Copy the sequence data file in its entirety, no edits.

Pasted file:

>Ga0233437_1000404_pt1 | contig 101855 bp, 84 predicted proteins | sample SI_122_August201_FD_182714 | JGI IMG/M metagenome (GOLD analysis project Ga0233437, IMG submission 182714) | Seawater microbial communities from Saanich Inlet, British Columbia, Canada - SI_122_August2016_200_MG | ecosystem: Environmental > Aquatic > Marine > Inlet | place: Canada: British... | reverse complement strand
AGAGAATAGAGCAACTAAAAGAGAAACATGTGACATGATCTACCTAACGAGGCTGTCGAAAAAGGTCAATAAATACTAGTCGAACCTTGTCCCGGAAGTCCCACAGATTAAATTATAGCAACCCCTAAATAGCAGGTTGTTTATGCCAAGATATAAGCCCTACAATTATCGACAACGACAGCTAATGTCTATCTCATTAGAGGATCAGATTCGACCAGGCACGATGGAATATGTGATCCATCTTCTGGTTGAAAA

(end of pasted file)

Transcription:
>Ga0233437_1000404_pt1 | contig 101855 bp, 84 predicted proteins | sample SI_122_August201_FD_182714 | JGI IMG/M metagenome (GOLD analysis project Ga0233437, IMG submission 182714) | Seawater microbial communities from Saanich Inlet, British Columbia, Canada - SI_122_August2016_200_MG | ecosystem: Environmental > Aquatic > Marine > Inlet | place: Canada: British... | reverse complement strand
AGAGAATAGAGCAACTAAAAGAGAAACATGTGACATGATCTACCTAACGAGGCTGTCGAAAAAGGTCAATAAATACTAGTCGAACCTTGTCCCGGAAGTCCCACAGATTAAATTATAGCAACCCCTAAATAGCAGGTTGTTTATGCCAAGATATAAGCCCTACAATTATCGACAACGACAGCTAATGTCTATCTCATTAGAGGATCAGATTCGACCAGGCACGATGGAATATGTGATCCATCTTCTGGTTGAAAA